The theoretical simulation of biological systems plays an essential role in the efforts pursued to solve important challenges in our society, like the increasing need to develop new antibiotics. The size and complexity of biosystems has led to a variety of theoretical methodologies aimed at studying such systems at different levels of resolution, ranging from quantum chemistry to multiscale atomistic and coarse-grain molecular simulations and bioinformatics.
The school on Computational Biochemistry combines theory and practice with the aim of providing attendees with the necessary background to understand and appropriately apply the main tools of computational biochemistry in their research. This field is of interest for students, as well of researchers, from different backgrounds, both from physical and life sciences. The school on “Computational Biochemistry” is thus open to master and PhD students and postdocs with interest in the simulation of biosystems from different backgrounds, although the level of the school is most appropriate for students in the areas of physics and chemistry. We specially encourage students of the European Master in Theoretical Chemistry and Computational Modelling to attend the school, thus reinforcing the contacts among different European initiatives.
The school covers different topics, which can be divided in three categories. First, we will give an introduction to biomolecules, their structural properties and corresponding databases, and the key relation among energy and structure that determines their function. Second, we will discuss the nature of intermolecular forces and introduce the physical and mathematical foundations of the main methodologies used to estimate the energy of biosystems, including ab initio and semiempirical quantum chemical methods, classical force fields, mixed QM/MM and coarse-grain strategies and solvation models. Finally, we will introduce strategies to explore the potential energy surfaces of biosystems, including energy minimization, Monte Carlo and Molecular Dynamics, as well as the basic tools used to simulate enzimatic reactivity, develop quantitative structure-activity relationships, or develop new drugs, like molecular docking and the prediction of binding free energies.
The school is organized in 10 theory lectures, complemented with 5 practical lessons in the computer lab. Theory lectures will be of 2 hours, whereas practical lessons will be of 3 hours. The practical lessons will take place in the afternoons, after the appropriate theoretical concepts are progressively introduced in the 2 theory lectures of the morning.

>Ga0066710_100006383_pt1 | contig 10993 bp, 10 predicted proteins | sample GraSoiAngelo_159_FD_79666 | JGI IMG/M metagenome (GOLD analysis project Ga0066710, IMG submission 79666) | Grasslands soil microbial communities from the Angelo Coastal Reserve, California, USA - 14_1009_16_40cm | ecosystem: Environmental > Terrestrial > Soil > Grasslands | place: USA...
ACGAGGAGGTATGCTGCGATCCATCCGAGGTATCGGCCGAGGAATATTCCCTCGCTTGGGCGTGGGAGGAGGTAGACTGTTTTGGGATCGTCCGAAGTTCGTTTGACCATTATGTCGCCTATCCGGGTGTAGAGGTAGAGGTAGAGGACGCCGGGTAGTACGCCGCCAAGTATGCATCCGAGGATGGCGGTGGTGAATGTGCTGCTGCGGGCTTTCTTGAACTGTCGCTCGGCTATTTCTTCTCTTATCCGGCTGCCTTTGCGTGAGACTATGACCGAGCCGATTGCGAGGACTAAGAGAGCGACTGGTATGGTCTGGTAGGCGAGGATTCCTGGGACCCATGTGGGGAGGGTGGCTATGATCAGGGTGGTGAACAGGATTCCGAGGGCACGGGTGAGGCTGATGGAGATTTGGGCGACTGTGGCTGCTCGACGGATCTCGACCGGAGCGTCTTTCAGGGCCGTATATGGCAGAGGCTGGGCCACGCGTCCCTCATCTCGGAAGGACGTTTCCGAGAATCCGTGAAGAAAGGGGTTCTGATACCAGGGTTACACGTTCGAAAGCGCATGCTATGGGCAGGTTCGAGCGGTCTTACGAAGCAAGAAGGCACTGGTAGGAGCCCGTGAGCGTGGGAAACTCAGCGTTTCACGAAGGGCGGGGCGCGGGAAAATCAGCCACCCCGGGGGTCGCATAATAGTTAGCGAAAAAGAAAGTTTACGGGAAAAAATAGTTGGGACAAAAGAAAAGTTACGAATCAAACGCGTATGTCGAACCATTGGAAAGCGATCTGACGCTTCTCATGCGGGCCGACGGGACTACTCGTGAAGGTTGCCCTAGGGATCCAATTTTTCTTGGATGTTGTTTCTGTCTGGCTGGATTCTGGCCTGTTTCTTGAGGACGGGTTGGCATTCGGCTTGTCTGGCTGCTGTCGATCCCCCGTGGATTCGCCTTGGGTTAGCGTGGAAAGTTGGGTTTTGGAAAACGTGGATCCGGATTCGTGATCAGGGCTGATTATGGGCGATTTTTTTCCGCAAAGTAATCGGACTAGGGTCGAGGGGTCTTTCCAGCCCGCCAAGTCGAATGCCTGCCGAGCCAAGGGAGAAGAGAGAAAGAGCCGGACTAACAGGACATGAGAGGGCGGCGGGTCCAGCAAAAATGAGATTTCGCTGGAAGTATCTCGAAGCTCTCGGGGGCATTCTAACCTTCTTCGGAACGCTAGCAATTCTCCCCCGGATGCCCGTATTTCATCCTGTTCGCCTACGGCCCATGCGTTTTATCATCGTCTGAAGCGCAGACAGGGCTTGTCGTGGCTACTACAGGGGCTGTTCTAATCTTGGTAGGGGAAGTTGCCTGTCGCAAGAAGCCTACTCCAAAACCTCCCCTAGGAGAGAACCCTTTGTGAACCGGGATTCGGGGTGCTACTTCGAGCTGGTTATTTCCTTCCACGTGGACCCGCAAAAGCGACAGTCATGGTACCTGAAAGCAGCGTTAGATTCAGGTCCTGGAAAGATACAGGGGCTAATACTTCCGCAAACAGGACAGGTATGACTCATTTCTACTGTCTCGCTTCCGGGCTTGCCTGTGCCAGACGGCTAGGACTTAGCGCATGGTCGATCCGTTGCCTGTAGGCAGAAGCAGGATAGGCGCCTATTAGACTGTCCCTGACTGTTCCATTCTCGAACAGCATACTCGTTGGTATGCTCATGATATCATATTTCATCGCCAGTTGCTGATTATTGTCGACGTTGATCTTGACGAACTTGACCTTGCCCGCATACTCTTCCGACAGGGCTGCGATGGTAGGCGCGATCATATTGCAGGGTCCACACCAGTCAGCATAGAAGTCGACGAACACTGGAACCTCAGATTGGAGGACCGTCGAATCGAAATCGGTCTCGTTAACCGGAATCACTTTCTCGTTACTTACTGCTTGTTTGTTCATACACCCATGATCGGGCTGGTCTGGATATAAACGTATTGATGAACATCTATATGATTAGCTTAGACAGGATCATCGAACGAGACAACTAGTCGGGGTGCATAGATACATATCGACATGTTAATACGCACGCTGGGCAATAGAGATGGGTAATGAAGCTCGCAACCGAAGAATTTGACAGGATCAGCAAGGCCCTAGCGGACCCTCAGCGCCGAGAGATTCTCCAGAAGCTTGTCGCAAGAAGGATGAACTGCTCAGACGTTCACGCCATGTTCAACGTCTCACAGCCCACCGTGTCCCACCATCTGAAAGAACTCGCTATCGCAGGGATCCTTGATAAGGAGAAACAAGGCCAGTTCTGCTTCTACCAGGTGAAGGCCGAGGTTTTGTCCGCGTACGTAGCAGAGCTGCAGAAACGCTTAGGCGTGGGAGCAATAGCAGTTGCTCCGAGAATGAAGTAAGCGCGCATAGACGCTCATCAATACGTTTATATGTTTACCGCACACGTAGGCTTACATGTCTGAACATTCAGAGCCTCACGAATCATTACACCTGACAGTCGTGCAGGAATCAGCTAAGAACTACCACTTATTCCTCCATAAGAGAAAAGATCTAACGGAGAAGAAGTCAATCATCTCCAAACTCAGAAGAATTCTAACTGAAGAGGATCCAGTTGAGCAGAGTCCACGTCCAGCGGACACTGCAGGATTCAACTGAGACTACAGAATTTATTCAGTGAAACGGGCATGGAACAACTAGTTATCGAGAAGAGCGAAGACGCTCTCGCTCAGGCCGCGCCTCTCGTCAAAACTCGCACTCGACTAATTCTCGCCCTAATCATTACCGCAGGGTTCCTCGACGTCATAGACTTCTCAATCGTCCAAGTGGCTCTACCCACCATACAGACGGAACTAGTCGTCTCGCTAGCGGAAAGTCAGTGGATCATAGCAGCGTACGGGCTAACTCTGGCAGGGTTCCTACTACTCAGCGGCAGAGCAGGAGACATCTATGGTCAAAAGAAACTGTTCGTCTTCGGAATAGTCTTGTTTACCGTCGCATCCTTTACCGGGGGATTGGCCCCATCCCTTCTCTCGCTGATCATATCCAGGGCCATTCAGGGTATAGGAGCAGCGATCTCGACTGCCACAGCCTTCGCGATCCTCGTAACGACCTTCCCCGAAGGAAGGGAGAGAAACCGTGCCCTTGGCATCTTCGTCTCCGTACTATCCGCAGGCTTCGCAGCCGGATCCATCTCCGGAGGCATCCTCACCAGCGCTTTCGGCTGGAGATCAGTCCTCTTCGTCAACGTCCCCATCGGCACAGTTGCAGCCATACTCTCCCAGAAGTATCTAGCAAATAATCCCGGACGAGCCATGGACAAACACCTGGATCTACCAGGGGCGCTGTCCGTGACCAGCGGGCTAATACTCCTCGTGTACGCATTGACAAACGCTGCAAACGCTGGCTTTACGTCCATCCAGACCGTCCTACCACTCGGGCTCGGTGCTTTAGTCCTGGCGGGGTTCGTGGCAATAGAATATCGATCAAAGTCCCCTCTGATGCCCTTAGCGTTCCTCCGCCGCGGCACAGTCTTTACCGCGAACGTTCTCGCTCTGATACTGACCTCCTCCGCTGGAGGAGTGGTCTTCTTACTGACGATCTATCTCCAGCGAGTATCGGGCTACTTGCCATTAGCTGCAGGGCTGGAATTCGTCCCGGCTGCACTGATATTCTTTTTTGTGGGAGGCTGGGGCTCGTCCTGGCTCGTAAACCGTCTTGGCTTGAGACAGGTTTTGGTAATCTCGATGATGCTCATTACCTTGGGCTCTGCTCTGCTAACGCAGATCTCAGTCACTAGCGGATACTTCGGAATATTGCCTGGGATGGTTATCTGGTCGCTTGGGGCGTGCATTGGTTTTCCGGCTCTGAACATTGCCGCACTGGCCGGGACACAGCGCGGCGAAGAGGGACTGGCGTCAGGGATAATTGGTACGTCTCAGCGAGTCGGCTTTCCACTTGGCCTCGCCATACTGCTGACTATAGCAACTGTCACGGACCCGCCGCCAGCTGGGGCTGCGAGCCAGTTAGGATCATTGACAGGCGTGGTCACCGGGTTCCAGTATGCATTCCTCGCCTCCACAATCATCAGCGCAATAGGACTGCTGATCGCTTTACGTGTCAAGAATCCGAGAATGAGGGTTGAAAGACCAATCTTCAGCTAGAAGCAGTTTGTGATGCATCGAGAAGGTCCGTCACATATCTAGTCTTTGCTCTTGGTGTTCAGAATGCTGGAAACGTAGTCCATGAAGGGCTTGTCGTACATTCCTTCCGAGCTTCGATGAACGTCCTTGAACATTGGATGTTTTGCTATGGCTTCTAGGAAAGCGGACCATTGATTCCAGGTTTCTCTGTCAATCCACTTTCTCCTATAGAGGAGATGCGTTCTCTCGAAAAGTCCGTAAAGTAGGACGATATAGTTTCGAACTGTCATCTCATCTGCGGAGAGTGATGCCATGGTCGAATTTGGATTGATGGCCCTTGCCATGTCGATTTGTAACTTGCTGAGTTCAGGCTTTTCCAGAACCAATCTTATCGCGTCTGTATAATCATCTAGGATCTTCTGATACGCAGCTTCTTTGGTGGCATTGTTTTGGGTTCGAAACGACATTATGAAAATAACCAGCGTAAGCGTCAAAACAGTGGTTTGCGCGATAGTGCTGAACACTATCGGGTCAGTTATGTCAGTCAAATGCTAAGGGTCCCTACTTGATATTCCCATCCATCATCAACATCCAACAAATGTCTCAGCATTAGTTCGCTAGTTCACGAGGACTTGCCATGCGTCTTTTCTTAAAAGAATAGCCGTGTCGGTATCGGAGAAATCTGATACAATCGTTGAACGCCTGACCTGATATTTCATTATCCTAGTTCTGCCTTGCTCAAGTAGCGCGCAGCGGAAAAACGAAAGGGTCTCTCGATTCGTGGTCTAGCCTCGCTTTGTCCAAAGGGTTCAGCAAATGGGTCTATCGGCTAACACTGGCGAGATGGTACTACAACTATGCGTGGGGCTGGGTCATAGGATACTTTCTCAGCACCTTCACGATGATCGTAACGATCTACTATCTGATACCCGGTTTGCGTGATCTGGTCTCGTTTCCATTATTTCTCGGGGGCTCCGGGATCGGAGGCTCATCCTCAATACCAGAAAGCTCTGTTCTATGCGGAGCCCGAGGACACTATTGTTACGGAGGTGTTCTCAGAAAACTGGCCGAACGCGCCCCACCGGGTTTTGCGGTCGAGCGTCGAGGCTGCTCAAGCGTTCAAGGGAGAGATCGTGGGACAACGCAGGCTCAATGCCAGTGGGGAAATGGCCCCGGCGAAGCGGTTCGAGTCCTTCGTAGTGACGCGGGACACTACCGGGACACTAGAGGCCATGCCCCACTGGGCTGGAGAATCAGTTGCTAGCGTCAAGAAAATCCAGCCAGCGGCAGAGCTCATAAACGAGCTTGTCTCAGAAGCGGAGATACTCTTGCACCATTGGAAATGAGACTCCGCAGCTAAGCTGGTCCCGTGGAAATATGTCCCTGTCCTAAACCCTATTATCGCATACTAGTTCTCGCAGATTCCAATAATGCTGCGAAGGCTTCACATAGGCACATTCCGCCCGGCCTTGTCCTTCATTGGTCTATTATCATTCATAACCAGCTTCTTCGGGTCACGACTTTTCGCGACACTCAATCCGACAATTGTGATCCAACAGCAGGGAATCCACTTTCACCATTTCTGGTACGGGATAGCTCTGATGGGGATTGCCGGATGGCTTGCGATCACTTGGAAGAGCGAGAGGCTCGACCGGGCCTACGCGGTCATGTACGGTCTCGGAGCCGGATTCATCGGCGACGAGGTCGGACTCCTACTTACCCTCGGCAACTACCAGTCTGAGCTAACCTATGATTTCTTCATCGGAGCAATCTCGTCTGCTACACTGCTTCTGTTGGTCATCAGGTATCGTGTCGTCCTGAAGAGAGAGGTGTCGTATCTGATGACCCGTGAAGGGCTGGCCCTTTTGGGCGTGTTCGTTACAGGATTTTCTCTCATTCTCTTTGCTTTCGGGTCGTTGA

Session 1. Introduction. Biomolecules and their properties. Structural databases of biomolecules. Structure-energy relationship: Biomolecules modeling (Carles Curutchet)
Session 2. Potential energy surfaces in biomolecules. Intermolecular forces. (Carles Curutchet)
Session 3. Potential energy surfaces in biomolecules. Quantum mechanics (QM). Molecular mechanics (MM): Force fields. (Carles Curutchet)
Session 4. Potential energy surfaces in biomolecules. Mixed QM/MM models. Coarse grain models. Solvation models. (Carles Curutchet)
Session 5. Radiation-matter interactions. (Carles Curutchet)
Session 6-7. Conformational exploration. Minimization: Reaction coordinate.
Molecular Dynamics and Monte Carlo methods. Structure prediction methods. (Victor Guallar)
Session 8. Enzymatic catalysis. Basic concepts in enzymatic catalysis. Modeling enzymatic reactivity. (Victor Guallar)
Session 9. Structure-activity relationships. Molecular descriptors. Quantitative structure-activity relationships (QSAR). (Jaime Rubio)
Session 10. Protein-ligand interaction. Docking techniques. Calculation of binding free energies. (Jaime Rubio)
We will use a computer room of the ZCAM node where each student will be able to work individually. In the lab practice, the students will use the Gaussian and Maestro softwares.
Practice 1: Mixed Quantum Mechanical/Molecular Mechanical (QM/MM) calculations with the ONIOM strategy, application to the study of proton transfer potential energy surfaces in a biomolecule. (Carles Curutchet & Jaime Rubio)
Practice 2: Development of quantitative structure-activity relationships (QSAR). Application of quantum chemical continuum solvation models to predict octanol-water partition coefficients and study the impact of hydrophobicity in drug activity. (Carles Curutchet & Jaime Rubio)
Practice 3: Preparation of a biomolecule for a simulation. Selection of the initial coordinates from a structural database, multimeric forms, protonation patterns, modelling of missing atoms. (Víctor Guallar & Jaime Rubio)
Practice 4: Molecular dynamics simulation of a protein. (Victor Guallar & Jaime Rubio)
Practice 5: Ligand-protein docking with application in drug design. (Victor Guallar & Jaime Rubio)